Reverse Geocoding Template: Working with Microsoft MapPoint, this template reverse geocodes by finding the closest address to a geocode (latitude and longitude) point. This can be extremely useful for processing points from a gps device. You can view the tutorial here.
Although these templates cover many uses and will fit the bill for most clients, please contact us at customsolutions@CDXTech.com if you have a special need and require template customization.
6. March 2011 22:53
We like to think of CDXZipStream as a Swiss-army knife for working with location-based data, be it zip codes, addresses, or latitude/longitude (geocode) points. Since it performs so many functions, ranging from retrieving the most up-to-date demographic data to optimizing driving routes, we've put together in our CDXZipStream links page a virtual supermarket of resources that helps our clients get the most out of the software. Here's a quick review of some of our links:
"One-Click" CDXZipStream Templates
These are free, downloadable, pre-formatted Excel files that perform CDXZipStream functions with a single click of the mouse. Just enter your address, zip code, or other data of interest, and click a command button to start the calculations. We currently have templates designed for route optimization, geocoding and reverse geocoding, and for driving calculations such as driving distance, time, cost, and total trip duration. These templates can also be used with the trial version of CDXZipstream, so they're especially well-suited for doing a quick and easy evaluation of whether CDXZipStream is right for you. Client feedback has been extremely positive, and we will be adding new templates to cover all CDXZipStream functionality.
These are short, informative videos that show you how you can use CDXZipStream in a Microsoft Excel worksheet. We've found that video instruction is extremely effective in helping our clients understand what CDXZipStream can do, and is a great way to get the word out when new functionality is added. Consider subscribing to our YouTube channel if you would like to be notified when new videos are released.
These include Microsoft Excel files showing concrete examples of how CDXZipStream can be used, our on-line help file, a video quick-start guide to CDXZipStream, and a spreadsheet of all available demographic data fields and their descriptions.
These are an informational series of articles highlighting how you can get and use address, zip code, and geocode data to help grow your business. These provide a good introduction on how to leverage location-based information into improved efficiencies, more targeted marketing and identification of your customer base, and direct cost savings, using CDXZipStream. Four areas are covered: customer demographics, route optimization, driving (such as driving distance, time, and cost) calculations, and geocoding.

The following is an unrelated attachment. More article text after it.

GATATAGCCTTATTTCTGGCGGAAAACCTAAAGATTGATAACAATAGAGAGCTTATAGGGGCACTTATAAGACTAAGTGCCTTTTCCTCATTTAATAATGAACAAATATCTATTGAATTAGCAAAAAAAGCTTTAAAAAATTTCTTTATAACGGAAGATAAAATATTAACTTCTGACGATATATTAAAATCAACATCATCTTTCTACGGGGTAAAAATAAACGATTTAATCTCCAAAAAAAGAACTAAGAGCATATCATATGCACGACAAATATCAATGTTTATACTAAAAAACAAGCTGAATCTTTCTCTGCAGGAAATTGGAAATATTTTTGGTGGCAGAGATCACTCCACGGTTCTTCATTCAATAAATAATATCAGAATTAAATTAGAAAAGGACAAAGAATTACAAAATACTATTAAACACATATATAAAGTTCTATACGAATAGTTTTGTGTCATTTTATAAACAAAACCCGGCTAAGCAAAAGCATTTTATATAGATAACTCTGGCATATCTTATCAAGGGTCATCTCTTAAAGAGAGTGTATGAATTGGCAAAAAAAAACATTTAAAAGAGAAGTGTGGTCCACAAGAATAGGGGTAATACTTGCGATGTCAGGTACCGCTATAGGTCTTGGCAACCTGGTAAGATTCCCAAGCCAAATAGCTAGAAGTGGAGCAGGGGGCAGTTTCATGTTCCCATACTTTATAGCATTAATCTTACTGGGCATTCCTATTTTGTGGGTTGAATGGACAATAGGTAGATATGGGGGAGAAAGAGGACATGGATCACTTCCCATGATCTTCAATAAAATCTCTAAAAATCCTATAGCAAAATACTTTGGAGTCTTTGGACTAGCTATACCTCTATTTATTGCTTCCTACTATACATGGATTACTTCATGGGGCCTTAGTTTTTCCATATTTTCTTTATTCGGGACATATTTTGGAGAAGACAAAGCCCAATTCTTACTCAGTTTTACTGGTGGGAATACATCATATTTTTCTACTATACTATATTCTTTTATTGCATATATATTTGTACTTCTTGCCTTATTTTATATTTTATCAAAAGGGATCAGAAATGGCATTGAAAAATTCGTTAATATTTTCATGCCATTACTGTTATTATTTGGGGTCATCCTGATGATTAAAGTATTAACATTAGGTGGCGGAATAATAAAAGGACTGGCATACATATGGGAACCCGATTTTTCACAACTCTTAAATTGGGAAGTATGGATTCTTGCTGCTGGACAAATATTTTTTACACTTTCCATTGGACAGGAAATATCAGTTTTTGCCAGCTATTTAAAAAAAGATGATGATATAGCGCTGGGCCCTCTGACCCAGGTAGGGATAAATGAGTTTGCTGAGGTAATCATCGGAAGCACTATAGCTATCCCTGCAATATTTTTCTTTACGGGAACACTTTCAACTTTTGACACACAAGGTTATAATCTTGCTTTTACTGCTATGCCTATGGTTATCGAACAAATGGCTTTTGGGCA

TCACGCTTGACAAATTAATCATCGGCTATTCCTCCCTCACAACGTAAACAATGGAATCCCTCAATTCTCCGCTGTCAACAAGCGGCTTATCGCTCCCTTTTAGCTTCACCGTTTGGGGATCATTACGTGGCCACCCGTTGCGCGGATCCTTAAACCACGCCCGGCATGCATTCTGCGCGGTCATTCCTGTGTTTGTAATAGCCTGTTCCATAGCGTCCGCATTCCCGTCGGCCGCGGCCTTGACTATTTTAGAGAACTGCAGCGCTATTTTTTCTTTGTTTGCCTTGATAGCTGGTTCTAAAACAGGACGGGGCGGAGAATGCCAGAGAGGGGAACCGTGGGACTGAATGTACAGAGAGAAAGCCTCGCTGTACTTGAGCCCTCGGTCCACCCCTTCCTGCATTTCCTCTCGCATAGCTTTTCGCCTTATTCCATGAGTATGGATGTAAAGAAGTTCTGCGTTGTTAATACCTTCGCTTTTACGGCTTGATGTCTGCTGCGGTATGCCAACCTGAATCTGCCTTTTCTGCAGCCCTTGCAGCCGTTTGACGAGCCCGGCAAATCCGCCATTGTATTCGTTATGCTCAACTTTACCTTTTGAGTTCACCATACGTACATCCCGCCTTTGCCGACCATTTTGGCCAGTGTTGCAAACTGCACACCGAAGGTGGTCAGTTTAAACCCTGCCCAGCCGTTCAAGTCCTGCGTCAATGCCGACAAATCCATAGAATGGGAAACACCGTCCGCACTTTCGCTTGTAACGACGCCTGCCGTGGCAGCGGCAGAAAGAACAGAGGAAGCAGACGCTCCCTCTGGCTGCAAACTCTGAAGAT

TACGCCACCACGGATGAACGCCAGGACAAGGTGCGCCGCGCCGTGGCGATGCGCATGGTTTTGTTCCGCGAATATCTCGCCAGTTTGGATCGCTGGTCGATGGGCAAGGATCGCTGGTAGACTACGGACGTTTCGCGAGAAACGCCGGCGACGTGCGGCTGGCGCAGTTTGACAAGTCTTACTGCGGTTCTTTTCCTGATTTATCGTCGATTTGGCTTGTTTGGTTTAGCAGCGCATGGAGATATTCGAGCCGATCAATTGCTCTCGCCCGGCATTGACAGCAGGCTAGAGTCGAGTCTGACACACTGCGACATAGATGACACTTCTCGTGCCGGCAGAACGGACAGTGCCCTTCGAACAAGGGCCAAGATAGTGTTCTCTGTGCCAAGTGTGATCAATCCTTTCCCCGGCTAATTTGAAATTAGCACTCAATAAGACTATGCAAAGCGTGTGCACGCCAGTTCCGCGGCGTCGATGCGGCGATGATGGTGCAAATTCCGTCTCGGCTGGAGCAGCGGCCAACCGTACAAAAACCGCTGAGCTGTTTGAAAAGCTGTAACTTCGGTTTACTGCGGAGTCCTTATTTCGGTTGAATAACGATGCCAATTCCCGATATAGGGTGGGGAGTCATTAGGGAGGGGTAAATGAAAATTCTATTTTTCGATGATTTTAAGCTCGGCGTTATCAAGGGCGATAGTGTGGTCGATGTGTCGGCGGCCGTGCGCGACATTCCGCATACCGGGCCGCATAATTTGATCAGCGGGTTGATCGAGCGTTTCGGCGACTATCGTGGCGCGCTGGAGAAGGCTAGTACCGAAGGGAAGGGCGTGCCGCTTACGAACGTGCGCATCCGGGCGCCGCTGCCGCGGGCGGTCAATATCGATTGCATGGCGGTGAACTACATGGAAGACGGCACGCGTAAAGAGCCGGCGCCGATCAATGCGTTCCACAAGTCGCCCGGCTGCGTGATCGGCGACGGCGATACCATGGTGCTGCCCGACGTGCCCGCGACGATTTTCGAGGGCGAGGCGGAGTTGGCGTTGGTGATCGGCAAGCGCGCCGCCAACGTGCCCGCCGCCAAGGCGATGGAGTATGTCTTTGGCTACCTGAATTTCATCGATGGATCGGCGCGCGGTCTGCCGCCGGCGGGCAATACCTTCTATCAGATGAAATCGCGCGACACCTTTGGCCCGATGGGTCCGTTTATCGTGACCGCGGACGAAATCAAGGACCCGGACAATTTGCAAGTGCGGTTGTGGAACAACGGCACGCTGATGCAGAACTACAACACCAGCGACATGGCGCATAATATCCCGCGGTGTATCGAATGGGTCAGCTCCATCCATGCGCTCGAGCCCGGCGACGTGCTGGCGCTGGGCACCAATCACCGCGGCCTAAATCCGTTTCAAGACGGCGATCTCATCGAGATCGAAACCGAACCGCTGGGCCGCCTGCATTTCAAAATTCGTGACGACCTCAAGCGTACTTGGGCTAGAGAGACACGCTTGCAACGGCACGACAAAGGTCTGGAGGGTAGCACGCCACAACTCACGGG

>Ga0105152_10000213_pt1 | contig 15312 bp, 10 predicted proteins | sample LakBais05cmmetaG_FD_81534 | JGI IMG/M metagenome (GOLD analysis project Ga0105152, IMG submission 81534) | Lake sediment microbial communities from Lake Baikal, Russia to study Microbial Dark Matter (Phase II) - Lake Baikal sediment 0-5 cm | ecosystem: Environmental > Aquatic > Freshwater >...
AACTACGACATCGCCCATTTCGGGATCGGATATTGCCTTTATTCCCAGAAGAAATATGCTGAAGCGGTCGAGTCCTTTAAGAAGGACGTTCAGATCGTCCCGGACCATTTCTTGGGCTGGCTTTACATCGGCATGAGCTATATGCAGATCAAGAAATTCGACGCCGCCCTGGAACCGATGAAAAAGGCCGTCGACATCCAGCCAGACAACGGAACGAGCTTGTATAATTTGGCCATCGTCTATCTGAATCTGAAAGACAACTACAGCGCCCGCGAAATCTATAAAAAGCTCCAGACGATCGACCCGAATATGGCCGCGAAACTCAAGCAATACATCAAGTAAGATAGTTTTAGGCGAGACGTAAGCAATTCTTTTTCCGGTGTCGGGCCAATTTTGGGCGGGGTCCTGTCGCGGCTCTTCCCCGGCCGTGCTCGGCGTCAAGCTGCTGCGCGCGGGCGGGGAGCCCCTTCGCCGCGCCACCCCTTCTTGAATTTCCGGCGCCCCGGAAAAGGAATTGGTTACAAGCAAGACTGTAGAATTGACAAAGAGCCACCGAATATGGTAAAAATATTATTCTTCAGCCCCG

We also include links to our newletters, articles on Ezinearticles.com, PC Magazine, and Squidoo.com, as well as links to the many awards won by CDXZipStream. So please feel free to check back frequently, as we continually update and add to this page as CDXZipStream grows.
7. December 2010 05:38
We've just posted two Microsoft Excel templates that allow CDXZipStream users to optimize driving routes or geocode addresses with just "one click". These are pre-formatted spreadsheets which are programmed to import CDXZipStream data automatically – just cut and paste your address data into the template of your choice, click on a button, and the desired result is returned to the spreadsheet. There's no need to input CDXZipStream functions or formulas on your own, and no prior experience working with Excel or CDXZipStream is necessary.
Both these templates use programming language in the form of Visual Basic "macros", which must be enabled through the security settings of Microsoft Excel. These particular macros also offer additional security in that they are digitally signed by our parent company, Hughes Financial Services, ensuring that the macros originated from us and have not been altered in any way. In today's blog post we're going to review the procedure for enabling macros, which varies depending on the version of Excel being used:
For Excel 2007/2010 - First, open up a blank Excel workbook and at the top left hand corner of your screen, click on the round Microsoft Office button. Then click Excel Options, then Trust Center, and Trust Center Settings. Click on Macros Settings where you'll see the following options:
1. Disable all macros without notification
2. Disable all macros with notification
3. Disable all macros except digitally signed macros
4. Enable all macros (not recommended, potentially dangerous code can run)
Select any option you prefer, except for option 1, which will not allow macros to run under any circumstance. We recommend you select options 2 or 3 in this case, and then just click OK until you are returned to the empty workbook.
Now open a CDXZipStream template and you should see the security warning bar underneath the ribbon like this: